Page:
California Gives LA Schools Nearly $1 Million to Push ObamaCare
According to the Heartland Institute, the Los Angeles Unified School District (LAUSD) will receive almost one million dollars to promote ObamaCare. The program is designed to educate teens to target their families.
The state's health insurance exchange, Covered California, said that within the $37 million in grants they are using to promote ObamaCare is $990,000 for the LAUSD. The LAUSD describes its program as “Teens trained to be messengers to family members.”
Covered California spokeswoman Sarah Soto-Taylor said. “We have confidence that the model LA Unified brought to the table will be successful in reaching our target population, which includes family members of students.”
Gayle Pollard-Terry, a LAUSD spokesman, stated:
Teens are part of a "pilot" program to test whether young people can be trained as messengers to deliver outreach and limited education to family and friends in and around their homes. Teens will be educating adults that they already know (e.g., family or friends) and not other adults.
Larry Hicks, another spokesman for the LAUSD, defended the program, saying:
At a minimum, grantees will be required to submit to Covered California monthly, quarterly, and annual reports on their activities and progress towards agreed upon outcomes. If project benchmarks are not met, grantees may be required to submit additional ad hoc reports upon Covered California’s request. Grantees will also be required to report any proposed adjustments to their approved outreach and education plan using the information management system… Additionally, field monitors will be assigned to grantees to verify their progress.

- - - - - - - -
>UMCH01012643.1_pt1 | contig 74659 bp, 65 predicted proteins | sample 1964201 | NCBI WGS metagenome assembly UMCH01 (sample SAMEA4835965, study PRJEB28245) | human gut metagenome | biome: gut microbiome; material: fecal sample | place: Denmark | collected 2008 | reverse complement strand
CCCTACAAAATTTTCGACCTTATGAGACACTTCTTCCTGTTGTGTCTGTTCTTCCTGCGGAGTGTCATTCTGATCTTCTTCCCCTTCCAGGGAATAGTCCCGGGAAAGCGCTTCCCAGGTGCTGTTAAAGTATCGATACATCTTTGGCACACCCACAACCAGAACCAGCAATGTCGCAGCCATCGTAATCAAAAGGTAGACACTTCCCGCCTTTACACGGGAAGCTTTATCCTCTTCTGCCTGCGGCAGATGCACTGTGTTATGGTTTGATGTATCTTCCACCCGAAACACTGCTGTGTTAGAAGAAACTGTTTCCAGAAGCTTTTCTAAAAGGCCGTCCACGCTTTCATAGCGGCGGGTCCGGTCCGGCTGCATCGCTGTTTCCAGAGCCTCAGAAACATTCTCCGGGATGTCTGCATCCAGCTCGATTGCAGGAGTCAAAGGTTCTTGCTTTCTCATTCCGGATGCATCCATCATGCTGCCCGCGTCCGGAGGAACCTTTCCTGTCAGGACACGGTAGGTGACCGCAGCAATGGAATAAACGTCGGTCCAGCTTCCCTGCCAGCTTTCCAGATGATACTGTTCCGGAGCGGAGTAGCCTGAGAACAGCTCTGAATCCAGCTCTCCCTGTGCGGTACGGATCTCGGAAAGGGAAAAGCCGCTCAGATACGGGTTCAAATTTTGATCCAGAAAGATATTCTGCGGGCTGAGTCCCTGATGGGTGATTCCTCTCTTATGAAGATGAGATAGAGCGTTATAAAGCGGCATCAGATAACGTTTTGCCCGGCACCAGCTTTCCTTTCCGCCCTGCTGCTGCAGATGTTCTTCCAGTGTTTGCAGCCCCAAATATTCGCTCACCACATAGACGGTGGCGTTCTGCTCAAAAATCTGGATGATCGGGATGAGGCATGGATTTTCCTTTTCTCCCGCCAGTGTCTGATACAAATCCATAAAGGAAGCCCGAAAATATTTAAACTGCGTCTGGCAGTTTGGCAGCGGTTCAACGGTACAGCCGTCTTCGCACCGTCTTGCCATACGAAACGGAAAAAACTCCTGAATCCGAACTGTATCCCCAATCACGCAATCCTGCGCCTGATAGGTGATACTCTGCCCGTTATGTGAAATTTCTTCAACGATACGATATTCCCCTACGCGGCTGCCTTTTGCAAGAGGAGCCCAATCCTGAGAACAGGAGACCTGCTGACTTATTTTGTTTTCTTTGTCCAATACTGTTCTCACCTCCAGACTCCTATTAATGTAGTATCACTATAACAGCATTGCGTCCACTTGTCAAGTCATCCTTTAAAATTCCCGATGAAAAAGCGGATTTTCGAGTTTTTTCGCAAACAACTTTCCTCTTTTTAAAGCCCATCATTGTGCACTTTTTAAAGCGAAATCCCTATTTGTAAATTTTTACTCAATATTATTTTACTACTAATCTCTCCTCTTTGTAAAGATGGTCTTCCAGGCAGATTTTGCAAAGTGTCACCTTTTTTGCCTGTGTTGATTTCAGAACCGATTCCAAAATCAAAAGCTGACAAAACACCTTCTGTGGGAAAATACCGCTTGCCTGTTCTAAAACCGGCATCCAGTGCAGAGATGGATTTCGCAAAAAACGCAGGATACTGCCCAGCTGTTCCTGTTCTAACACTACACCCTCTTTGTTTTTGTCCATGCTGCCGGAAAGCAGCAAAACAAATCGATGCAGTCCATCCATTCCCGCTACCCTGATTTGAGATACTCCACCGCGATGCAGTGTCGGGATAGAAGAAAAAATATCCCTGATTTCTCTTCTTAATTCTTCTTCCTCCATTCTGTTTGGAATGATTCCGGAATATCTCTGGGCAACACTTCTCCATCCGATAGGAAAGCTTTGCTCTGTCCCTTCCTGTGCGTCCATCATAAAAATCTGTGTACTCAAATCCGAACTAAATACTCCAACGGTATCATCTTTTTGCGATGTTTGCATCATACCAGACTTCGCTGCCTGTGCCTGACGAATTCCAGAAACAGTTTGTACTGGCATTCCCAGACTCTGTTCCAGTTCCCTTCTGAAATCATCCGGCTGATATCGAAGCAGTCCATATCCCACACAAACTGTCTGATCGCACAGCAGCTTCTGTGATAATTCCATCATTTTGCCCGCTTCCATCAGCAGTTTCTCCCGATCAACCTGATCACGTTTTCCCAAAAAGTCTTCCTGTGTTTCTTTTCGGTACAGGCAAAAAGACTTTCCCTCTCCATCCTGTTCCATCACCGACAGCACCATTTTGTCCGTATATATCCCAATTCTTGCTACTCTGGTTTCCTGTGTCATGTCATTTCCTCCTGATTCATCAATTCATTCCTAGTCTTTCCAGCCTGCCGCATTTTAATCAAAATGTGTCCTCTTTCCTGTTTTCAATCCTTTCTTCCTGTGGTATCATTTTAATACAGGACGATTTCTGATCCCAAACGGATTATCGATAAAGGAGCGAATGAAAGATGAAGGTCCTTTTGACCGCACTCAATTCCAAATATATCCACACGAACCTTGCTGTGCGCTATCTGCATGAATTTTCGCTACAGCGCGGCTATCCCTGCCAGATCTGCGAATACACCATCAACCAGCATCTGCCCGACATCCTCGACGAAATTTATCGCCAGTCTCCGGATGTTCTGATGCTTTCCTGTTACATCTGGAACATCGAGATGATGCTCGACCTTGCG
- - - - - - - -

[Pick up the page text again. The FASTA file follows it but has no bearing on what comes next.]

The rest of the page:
He was echoed by Pollard-Terry, who asserted, “This grant is ‘paid in the rear,’ so the funding will come based on performance. The district front-funds positions and we have the ability to start using existing staff for the most part.”
If the funding depends on performance, look out; one-third of LAUSD students never graduate high school.
Photo source: Flickr/Giltronix